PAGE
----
2pure-feb-2017
2pure-feb-2017
Feb 7, 2017

The use of athletes in the workforce – why they are such a positive force

TIA chair Mel Berry calls on the sports industry to support two charities highlight the positive impact athletes can have within any workplace and those around them

Over the last twenty years I have worked with many athletes from the sports of beach volleyball – triathlon – rugby, not a bad mix hey?

And it’s never been a dull moment working with them as brand ambassadors, product developers and motivators to a work force and the general public. In early 2014, I crossed paths with the Dame Kelly Holmes Trust through two great swimmers, Joanne Jackson, now Turner, and Ross Davenport, I’ve known as elite athletes, fellow charity bike riders in Africa and Dame Kelly Holmes athlete mentors. That afternoon at Nottingham City Council’s council house I realised the true power of an athlete… One that can change a young person’s life for good and real legacy – a person’s life!

The trust was set up by the lady herself eight years ago and supports young people facing disadvantage to realise the key attitudes they need to lead a positive life. This includes getting into employment and achieving career success.

As well as supporting young people, they are committed to working with businesses to create environments where young people can thrive.

I am passionate as the chair of the Triathlon Industry and Sport Nottinghamshire that this should be the sporting world.

As a sports industry, I think we should support these two campaigns: Go the Extra Mile works with businesses to create environments where young people can thrive, offering a vital link between the voice of young people and the demands of industry and it focuses, in many of our core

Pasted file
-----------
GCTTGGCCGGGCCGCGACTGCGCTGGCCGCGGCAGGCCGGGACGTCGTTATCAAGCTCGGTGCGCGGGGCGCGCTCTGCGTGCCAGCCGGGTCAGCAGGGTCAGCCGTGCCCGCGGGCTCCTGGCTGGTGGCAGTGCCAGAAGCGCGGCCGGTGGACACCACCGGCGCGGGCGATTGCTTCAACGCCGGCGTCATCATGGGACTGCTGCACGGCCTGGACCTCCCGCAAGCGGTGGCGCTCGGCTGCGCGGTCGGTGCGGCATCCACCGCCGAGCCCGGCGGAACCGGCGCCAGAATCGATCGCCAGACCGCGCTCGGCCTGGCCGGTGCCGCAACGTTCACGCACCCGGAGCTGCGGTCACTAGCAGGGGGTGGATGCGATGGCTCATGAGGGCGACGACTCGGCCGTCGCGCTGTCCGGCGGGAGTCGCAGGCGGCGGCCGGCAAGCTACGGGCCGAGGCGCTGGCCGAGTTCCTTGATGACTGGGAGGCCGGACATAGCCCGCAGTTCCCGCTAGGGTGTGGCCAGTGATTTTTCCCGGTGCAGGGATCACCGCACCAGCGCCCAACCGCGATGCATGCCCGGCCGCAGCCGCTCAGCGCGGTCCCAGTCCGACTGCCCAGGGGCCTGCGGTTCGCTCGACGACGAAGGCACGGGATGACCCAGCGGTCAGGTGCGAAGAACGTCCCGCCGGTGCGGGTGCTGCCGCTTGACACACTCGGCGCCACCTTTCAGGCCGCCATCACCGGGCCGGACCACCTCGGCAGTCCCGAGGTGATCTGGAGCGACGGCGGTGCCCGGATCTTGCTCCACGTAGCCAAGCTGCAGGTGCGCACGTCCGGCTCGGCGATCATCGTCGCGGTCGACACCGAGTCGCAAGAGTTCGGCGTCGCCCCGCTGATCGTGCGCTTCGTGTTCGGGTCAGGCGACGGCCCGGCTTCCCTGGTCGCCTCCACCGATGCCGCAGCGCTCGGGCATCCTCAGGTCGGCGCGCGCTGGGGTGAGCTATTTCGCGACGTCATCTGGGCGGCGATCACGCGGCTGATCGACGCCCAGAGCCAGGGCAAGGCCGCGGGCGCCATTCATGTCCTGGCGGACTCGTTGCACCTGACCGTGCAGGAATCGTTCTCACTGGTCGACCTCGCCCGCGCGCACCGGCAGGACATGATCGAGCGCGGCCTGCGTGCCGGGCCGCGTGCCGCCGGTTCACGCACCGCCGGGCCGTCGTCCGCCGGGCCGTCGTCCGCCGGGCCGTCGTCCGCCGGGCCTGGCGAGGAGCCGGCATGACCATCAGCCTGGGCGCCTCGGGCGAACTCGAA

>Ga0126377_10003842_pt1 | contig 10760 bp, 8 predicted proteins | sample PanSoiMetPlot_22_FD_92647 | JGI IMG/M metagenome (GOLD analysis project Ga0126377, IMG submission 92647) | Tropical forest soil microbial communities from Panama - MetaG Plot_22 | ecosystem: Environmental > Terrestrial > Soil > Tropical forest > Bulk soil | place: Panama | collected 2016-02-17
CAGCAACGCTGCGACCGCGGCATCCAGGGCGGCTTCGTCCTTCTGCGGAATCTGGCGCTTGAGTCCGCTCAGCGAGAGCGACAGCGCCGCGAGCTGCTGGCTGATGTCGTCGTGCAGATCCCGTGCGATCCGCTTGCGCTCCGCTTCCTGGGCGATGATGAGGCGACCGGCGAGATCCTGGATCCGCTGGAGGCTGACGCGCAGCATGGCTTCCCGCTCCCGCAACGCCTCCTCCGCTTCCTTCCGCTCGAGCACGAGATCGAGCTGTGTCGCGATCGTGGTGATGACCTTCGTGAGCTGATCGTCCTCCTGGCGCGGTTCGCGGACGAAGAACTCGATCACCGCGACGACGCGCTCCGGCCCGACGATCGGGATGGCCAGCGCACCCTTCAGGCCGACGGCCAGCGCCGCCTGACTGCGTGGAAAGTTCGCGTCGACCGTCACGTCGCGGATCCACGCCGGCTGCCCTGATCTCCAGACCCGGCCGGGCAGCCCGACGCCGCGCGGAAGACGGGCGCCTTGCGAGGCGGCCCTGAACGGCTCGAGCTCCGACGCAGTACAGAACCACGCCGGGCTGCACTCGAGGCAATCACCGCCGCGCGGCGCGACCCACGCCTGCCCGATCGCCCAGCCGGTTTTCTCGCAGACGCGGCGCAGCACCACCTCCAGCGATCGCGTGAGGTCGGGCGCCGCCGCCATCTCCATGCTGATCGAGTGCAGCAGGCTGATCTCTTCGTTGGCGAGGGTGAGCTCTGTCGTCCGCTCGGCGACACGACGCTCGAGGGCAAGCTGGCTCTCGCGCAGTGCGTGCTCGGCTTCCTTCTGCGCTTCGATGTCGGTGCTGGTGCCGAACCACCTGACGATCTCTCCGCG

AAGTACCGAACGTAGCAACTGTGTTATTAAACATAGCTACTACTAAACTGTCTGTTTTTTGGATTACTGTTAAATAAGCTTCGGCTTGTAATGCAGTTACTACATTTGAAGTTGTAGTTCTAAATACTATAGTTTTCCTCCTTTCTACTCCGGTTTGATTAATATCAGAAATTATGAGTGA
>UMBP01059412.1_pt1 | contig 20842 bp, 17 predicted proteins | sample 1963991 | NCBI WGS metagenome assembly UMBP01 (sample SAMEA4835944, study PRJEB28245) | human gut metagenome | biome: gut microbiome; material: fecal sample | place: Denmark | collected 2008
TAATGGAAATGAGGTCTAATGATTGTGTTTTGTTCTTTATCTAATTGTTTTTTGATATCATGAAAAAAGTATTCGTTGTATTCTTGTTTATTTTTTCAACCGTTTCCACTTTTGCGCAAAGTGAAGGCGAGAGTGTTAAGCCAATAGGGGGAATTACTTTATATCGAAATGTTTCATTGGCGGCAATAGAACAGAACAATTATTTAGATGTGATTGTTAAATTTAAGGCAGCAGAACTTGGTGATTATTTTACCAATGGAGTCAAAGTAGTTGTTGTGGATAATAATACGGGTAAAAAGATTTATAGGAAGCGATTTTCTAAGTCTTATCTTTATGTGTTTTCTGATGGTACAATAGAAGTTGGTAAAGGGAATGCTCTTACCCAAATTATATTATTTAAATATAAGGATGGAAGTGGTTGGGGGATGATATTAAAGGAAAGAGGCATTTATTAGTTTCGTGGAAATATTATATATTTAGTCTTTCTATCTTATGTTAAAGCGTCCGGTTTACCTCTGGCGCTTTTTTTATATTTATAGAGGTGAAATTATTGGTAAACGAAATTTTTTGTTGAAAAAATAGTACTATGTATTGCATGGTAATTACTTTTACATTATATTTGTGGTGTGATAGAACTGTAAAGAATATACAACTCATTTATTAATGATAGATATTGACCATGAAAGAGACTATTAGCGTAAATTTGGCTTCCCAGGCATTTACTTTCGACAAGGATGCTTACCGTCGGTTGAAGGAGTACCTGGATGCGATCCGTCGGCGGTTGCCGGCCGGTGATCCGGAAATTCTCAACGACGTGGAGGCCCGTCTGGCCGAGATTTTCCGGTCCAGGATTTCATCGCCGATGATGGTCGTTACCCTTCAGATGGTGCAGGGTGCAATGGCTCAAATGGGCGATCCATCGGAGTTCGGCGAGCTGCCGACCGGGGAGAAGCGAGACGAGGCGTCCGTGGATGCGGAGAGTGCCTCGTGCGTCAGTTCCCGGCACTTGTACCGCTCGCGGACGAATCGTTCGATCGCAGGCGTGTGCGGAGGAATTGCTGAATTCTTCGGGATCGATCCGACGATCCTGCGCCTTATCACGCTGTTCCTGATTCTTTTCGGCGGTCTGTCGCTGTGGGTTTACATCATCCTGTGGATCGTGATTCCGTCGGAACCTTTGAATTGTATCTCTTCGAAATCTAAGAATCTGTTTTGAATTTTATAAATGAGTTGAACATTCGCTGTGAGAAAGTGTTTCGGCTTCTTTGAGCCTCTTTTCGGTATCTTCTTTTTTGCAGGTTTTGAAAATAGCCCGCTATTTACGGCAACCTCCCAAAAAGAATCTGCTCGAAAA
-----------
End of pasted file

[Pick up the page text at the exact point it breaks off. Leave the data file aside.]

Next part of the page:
sectors such as retail, hospitality, healthcare and leisure.

More Than Medals is a campaign aimed at raising awareness of the benefits of worldclass athletes to our society and our economy. It was established to encourages athletes to use their “attitudes, behaviours and experiences” to work with young disadvantaged individuals after leaving their sport.

As well as providing athletes a chance to help those less fortunate, it gives them a purpose and opportunity to transfer their skills away from the sporting stage. The campaign is underpinned by Professor David Lavallee of the University of Stirling, who helped conduct research with the Dame Kelly Holmes Trust which has shown sportspeople to have huge value to add to society, the findings.
If you want to know CEO Emma Atkins’ thoughts on this read her blog http://www.huffingtonpost.co.uk/emma-atkins/rio-2016games_ b_11424624.html it’s worth a read.

I feel we have a responsibility to help with an athlete’s transition and a struggling young person’s future. I hope you do? This is what an athlete impacted thinks… “I’ve been given a second chance at a sporting career and have been able to inspire young people.

But the privilege has been how they have inspired me.” Jack Rutter, Team GB Cerebral Palsy Football Team Captain, Paralympics 2016 Have a look at www. damekellyholmestrust.org

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